RESCON hosting Housing Supply Summit March 3

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Ontario Construction News staff writer

Reforms suggested in the Housing Affordability Task Force report could bring Ontario closer to producing the number of new homes that are needed but, according to the Residential Construction Council of Ontario (RESCON).

The task force report and other issues affecting the supply of housing in the province will be discussed during panel discussions at a free virtual summit tomorrow (March 3) hosted by RESCON. The event, called Housing Supply Summit: Solutions to Build More Homes, runs from 10:30 a.m. to 2:30 p.m.

“The report addresses the shortage by laying out sweeping reforms to end exclusionary zoning and increase density in urban and suburban areas and legislating timelines for development approvals,” says RESCON president Richard Lyall.

“The needed target of building 1.5 million new homes over the next 10 years is possible if all 55 recommendations in the task force report are implemented.”

RESCON participated in virtual consultations by the province and feedback on the issue is reflected in the report and in a letter sent to Municipal Affairs and Housing Minister Steve Clark..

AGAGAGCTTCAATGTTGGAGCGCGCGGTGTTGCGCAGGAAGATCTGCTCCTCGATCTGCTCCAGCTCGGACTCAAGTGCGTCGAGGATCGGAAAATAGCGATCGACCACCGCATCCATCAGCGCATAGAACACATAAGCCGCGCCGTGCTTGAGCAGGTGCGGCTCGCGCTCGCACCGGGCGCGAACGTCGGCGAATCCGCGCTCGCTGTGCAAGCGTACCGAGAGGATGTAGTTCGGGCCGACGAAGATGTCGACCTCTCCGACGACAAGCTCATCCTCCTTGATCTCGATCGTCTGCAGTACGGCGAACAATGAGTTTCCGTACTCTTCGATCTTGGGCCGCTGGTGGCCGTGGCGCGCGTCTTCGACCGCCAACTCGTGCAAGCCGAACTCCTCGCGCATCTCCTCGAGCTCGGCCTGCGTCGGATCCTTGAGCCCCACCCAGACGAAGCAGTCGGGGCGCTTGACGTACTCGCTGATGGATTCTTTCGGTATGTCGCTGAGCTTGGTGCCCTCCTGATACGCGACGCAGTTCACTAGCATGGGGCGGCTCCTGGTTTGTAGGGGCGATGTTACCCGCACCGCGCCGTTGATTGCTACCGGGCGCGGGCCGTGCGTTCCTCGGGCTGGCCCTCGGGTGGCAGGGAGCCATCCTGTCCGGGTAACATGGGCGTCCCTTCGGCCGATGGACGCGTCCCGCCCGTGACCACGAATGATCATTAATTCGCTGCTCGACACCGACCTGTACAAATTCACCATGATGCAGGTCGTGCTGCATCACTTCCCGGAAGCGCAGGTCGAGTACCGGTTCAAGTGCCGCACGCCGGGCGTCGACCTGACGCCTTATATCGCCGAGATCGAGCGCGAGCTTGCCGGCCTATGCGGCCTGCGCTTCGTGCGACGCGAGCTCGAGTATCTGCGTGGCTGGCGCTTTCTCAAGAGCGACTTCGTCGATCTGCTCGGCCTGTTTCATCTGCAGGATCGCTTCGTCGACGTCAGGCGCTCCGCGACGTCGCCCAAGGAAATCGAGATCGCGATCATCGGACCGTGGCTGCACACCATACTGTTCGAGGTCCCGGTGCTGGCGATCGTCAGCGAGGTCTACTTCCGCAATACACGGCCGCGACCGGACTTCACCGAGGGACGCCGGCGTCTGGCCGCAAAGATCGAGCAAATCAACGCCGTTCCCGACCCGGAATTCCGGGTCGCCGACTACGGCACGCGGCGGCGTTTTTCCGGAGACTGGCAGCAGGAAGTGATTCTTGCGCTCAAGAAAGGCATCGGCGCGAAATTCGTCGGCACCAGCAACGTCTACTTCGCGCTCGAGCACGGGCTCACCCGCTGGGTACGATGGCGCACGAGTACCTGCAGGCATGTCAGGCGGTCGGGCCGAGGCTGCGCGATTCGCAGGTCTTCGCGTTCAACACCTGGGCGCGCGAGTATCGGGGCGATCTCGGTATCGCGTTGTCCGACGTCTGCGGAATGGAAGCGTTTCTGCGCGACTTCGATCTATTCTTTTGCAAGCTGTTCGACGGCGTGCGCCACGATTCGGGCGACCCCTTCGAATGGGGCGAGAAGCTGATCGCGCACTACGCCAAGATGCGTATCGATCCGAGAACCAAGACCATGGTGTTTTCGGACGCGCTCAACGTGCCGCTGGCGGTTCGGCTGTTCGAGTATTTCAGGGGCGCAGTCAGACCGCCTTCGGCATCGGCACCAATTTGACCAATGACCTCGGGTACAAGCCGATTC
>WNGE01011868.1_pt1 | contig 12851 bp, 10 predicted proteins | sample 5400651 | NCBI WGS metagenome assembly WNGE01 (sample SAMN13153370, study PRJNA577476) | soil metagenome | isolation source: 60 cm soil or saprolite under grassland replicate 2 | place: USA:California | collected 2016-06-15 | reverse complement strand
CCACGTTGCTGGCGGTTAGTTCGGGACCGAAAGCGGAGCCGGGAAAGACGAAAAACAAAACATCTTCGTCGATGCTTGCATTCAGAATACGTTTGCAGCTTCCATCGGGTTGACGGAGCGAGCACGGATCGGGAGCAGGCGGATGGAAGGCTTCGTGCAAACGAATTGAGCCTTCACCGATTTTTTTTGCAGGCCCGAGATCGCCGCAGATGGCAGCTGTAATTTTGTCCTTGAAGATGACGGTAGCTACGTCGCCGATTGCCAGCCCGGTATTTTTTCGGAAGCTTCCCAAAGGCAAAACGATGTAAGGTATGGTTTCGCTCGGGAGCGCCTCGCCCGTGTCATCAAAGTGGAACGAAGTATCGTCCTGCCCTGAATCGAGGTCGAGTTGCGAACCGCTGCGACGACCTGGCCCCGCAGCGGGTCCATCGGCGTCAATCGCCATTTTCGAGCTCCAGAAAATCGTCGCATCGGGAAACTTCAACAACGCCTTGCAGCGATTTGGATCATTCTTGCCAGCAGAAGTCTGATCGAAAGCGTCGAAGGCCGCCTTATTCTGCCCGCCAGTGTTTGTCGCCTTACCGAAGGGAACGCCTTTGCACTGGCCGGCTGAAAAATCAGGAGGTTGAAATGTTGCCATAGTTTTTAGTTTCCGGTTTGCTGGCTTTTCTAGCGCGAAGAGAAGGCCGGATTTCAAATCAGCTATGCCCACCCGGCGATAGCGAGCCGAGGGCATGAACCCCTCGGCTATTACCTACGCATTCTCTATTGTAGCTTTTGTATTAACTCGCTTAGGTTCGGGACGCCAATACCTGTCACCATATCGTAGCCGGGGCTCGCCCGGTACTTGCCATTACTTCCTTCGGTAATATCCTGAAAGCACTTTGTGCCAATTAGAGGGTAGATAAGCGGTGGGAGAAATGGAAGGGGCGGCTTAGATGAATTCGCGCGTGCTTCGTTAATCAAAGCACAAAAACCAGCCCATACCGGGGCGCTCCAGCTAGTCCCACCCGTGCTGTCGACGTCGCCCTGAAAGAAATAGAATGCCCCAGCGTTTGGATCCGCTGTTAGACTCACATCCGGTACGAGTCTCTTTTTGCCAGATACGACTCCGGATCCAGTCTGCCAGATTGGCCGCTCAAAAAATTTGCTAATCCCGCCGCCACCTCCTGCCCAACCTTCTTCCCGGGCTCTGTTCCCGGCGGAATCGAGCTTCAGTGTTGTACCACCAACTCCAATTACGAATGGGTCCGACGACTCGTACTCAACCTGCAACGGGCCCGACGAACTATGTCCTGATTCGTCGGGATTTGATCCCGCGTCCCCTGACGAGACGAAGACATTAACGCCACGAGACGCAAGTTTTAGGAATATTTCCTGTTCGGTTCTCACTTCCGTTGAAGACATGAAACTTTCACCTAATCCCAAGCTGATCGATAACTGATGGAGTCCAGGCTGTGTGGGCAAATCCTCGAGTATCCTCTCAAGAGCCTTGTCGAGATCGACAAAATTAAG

Residential construction plays a large part in the province’s economy and provides much-needed essential housing to Ontario families. Our ability to attract talent and business investment depends on adequate and affordable housing so we are eager to see the recommendations being put into action.

Demand has far outpaced supply and resulted in higher prices for housing. With immigration targets well above 400,000 for the next several years, and Ontario’s population expected to increase by 2.27 million people over the next decade, the supply of new housing is not keeping pace.

RESCON is encouraged that the task force has recommended that the province and municipal governments start to address the problem by using Ministry of Finance population projections and accurate data collection by housing type and location and supports digitization and e-permitting being made a priority.

“Ontario needs a uniform, streamlined and digitized e-permitting system in place for use by all of Ontario’s municipalities, provincial ministries, conservation authorities and all approval and law agencies as it will speed-up development approvals and result in homes getting built faster,” states Lyall. “The One Ontario initiative has the backing of more than 30 organizations and can provide a path forward.”

The cost of buying a new home in Ontario has nearly tripled in the past decade. In Toronto, for example, the cost of the average dwelling relative to income is by far the worst amongst G7 countries, “in large part because the approvals process is too cumbersome and stymies new development,” according to a RESCON news release.


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